Posted by : XRM Consultant Tuesday, 29 November 2011

Hi,

As you may (or many not) know i have been working on our largest CRM implementation which also happens to be out first large scale CRM 2011 implementation. As such, we have started working with solution files!



First of all, I would like to say that I really love the concept of solution files. Making changes for either support or development purposes on clients CRM systems in CRM 4 felt very clumsy and poorly controlled. The introduction of solutions dealt with this in a way that feels much more professional. However, the question arose, what is the best practice for using solutions?

The Problems

Surprisingly, i couldn't see many (if any) articles or details on this. So we started out by, on our development environment, creating a solution file using the client name and using the version number to control this. We added all the existing system components and made changes to these as we went along. However, the problem with this is that development felt a bit cumbersome. You couldn't use the native “Customise” tab on forms as this edited the default solution as well as the fact that all members of the team had to remember to stick to the solution only and not do this.

We also had major issues when applying the solution that came from the way our solution was interacting with another managed solution. We installed our main solution on one of the clients servers after which, we installed the brilliant eCampaign (great email marketing extension for Dynamics CRM 2011) on the one of the clients servers. The problems started when we subsequently made changes (by creating another solution file) on this server.

When we tried to export our solution file, we were quite rightly warned that components were missing. So, we added the components. We did this until it appeared that all the required components (including those used by the managed eCampaign solution) were included. When we tried to import the solution into our Dev environment it failed because, you guessed it, we couldn't import components of a managed solution! So, we went back, removed all components of the managed solution, re-exported ignoring the warnings about missing components. When we tried to import it into our Dev environment………it failed because of missing components!!! The only “solution” was to edit the XML solution file, something we were very uncomfortable with at this stage.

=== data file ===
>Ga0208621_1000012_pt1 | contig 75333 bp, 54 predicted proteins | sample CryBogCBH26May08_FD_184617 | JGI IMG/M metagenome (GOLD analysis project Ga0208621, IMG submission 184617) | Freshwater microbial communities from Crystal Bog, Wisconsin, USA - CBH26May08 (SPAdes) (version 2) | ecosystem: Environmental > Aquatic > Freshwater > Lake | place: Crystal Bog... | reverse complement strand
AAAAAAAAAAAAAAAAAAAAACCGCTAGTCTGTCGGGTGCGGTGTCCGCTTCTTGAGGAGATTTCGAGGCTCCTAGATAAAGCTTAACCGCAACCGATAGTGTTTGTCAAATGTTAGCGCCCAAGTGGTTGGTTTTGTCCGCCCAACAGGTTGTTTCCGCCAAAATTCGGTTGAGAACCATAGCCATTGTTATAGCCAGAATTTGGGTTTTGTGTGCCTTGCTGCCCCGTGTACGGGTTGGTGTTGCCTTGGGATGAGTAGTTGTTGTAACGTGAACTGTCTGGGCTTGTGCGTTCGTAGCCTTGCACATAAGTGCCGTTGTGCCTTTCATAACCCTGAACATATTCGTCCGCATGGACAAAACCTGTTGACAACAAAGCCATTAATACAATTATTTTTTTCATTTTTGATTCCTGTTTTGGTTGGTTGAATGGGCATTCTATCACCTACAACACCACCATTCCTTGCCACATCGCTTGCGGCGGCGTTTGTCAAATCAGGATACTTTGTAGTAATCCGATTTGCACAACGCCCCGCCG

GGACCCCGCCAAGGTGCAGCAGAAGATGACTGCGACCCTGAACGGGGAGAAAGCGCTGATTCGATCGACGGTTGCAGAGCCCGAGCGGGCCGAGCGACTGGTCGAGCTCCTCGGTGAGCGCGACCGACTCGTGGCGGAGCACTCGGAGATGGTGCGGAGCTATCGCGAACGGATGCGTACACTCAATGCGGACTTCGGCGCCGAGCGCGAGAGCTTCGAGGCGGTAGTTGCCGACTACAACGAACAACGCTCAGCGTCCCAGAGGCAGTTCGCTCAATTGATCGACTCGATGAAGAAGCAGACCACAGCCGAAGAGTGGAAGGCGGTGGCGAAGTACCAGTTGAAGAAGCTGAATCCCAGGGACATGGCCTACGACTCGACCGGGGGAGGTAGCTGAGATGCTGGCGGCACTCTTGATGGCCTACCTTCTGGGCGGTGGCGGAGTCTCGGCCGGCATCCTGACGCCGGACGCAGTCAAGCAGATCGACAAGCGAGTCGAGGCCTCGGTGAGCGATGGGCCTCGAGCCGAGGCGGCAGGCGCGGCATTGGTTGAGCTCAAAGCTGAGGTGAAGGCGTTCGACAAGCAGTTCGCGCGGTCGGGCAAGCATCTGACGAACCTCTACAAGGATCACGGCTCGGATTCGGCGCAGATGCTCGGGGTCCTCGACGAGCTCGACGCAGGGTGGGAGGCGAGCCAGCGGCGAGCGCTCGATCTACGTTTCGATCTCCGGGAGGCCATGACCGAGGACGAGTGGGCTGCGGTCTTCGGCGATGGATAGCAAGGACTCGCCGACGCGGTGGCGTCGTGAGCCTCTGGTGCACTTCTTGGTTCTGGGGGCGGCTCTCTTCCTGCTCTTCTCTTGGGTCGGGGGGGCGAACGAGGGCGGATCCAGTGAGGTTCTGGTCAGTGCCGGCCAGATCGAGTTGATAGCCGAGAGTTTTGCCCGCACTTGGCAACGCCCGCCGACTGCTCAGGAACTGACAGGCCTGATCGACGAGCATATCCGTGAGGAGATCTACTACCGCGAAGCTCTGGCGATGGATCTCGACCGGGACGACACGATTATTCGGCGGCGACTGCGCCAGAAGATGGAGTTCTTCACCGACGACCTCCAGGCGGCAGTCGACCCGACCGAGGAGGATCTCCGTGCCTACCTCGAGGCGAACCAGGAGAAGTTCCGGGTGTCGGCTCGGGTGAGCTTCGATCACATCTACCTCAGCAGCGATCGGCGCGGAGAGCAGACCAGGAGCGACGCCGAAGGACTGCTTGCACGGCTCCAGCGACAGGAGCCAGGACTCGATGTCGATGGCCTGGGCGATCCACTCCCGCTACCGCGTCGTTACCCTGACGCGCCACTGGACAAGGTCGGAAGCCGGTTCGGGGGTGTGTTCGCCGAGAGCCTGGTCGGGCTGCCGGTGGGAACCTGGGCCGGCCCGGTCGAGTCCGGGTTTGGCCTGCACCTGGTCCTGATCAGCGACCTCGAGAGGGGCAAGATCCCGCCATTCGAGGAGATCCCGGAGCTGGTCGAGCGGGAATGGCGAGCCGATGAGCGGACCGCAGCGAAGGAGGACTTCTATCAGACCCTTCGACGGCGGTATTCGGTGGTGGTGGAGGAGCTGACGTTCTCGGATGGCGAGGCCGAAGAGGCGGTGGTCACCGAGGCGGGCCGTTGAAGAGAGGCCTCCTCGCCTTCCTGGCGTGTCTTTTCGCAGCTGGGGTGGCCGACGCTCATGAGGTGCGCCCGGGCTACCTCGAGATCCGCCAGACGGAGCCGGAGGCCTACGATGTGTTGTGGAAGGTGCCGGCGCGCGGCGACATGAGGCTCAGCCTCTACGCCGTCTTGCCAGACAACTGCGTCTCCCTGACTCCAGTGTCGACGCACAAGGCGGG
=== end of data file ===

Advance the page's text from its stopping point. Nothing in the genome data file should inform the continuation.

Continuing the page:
Now, i know what your thinking. Why on earth are you developing on a client server!! And, to be honest your right. It was necessary at the time but bad practice which brings us back to what should be our future practice. For those of you interested, the way we got around the above situation was to ask the vendor (eCampaign) to uninstall the managed solution, export our solution file (which now no longer required the missing components) and reinstall the managed solution after.

The Best Practice (Well…according to me anyway)

So the moral of the story (or what we have learned so far is…)
  1. Create a Deployment for your Client on your development environment
  2. Develop in the “Default Solution”.
  3. When ready to deploy on your client server, you have 2 choices:
    • Export The Default Solution – If this is exported as managed, then when imported it will show as “Default Solution” in the clients list of installed solutions. If it is exported as unmanaged, it will overwrite the existing default solution and as such, wont appear in the clients list of solutions.
    • Create A New Solution & Add The Relevant Components – When exported either as managed or unmanaged, it will show in the solution list.
  4. For small changes you also have 2 choices:
    • Create  A Single Solution File With Relevant Components – Create a solution file with a relevant name (i.e. ClientName Updates 2011) and add the relevant components. Every time the client wants changes made, create a solution with the same name but different version number on your Dev environment and when importing as a managed solution, it will update the existing solution. You can of course always do this with your solution file created in step 3 with the same results.
    • Create Multiple Solution Files For Each Change Batch – Create a solution with a unique name and install on your clients environment.
  5. For major changes, i would go through step 3 again.
  6. When working with other managed plugins, always uninstall them from your Dev environment before exporting your solution.
Of course, all of the above is only what i have learned so far and my opinion on best practice. It would be nice to see some more on this so that CRM developers can share methodology for the above, but for now, this is the approach i will take. As it changes (as i am sure it will) i’ll keep you up to date!

Thanks

J

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Having worked with Microsoft Dynamics CRM 4.0 in a sales & development environment, my focus now is on customising this awesome solution and showing its true potential.
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